- High levels of drinking have repeatedly been shown to predict divorce.
- A Norwegian study has examined the impact of both level of drinking and compatibility of drinking on divorce.
- Results indicate that: one, the more people drink, the higher the risk of divorce; and two, risk of divorce is lowered if the spouses drink approximately the same amount of alcohol.
High levels of drinking have repeatedly been shown to predict divorce. The most cited explanation for this is that excessive alcohol use disrupts daily tasks and functioning, and increases spousal conflicts. A study of the effects of drinking among husbands versus wives, and of similar versus dissimilar drinking in couples, has found that both level of drinking and compatibility in drinking can have an influence on divorce.
Results will be published in the May 2013 issue of Alcoholism: Clinical & Experimental Research and are currently available at Early View.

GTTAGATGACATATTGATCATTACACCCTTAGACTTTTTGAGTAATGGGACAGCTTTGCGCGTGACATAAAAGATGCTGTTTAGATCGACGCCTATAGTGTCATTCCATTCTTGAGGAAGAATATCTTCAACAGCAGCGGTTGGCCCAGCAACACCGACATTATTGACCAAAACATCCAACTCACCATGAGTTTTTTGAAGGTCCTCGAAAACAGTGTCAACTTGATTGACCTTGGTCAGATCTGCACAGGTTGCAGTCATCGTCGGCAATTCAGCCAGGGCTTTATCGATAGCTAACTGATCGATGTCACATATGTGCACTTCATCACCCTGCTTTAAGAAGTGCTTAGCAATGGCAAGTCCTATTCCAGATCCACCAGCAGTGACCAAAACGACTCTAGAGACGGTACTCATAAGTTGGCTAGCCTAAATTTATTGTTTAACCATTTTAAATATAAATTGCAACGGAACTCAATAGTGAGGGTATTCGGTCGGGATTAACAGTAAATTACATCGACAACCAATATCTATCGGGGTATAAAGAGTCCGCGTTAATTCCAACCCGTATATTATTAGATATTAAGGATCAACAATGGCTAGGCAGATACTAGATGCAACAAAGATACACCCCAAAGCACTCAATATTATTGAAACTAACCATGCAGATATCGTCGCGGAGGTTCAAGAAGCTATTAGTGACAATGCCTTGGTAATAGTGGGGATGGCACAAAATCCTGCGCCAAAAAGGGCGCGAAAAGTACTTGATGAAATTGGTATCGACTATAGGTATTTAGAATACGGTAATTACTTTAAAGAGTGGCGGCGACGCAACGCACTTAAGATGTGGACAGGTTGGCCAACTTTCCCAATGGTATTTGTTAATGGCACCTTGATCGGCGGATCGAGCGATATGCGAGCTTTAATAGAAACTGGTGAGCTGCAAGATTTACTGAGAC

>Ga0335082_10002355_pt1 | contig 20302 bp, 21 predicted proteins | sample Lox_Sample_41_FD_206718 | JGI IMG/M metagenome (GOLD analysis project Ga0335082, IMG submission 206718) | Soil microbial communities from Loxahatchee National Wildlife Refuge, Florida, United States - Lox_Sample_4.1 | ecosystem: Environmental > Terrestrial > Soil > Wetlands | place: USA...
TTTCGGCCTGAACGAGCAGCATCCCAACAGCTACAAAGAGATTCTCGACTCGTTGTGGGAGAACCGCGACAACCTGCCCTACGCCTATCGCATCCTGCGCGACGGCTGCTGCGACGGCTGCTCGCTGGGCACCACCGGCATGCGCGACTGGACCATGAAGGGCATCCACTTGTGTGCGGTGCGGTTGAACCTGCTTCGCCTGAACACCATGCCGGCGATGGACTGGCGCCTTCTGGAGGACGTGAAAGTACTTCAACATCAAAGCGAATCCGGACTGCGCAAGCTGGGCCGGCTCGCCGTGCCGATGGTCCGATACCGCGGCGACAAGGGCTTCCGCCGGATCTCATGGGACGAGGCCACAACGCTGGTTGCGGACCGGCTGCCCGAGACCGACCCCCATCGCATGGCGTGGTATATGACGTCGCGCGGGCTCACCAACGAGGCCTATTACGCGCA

"On average, divorced people drink more than married people," said Fartein Ask Torvik, a researcher at the Norwegian Institute of Public Health as well as corresponding author for the study. "To some extent, this is due to increased drinking after a divorce, but people who drink heavily also have a higher risk of experiencing a divorce, so heavy drinking likely interferes fundamentally with the quality of marriage."
"Heavy alcohol consumption is a problem of great public health concern in most Western societies," added Ellinor F. Major, director of the division of mental health at the Norwegian Institute of Public Health. "It often leads to dysfunctional marriages and divorces. The present study adds to our understanding of the predictive value of alcohol use, and particularly of discordant alcohol consumption for marital dissolution."
Torvik and his colleagues used data from a previous health study, in which all inhabitants in a Norwegian county were invited to participate in a health study between 1984 and 1986: 19,977 married couples partook. All participants provided information on alcohol use and mental distress. Cox regression ("time-to-event" analysis) was used to study the risk for divorce during the next 15 years, using demographics and mental distress as covariates. "There was one earlier study of this issue," said Torvik, "but we had a larger sample and a longer follow-up period."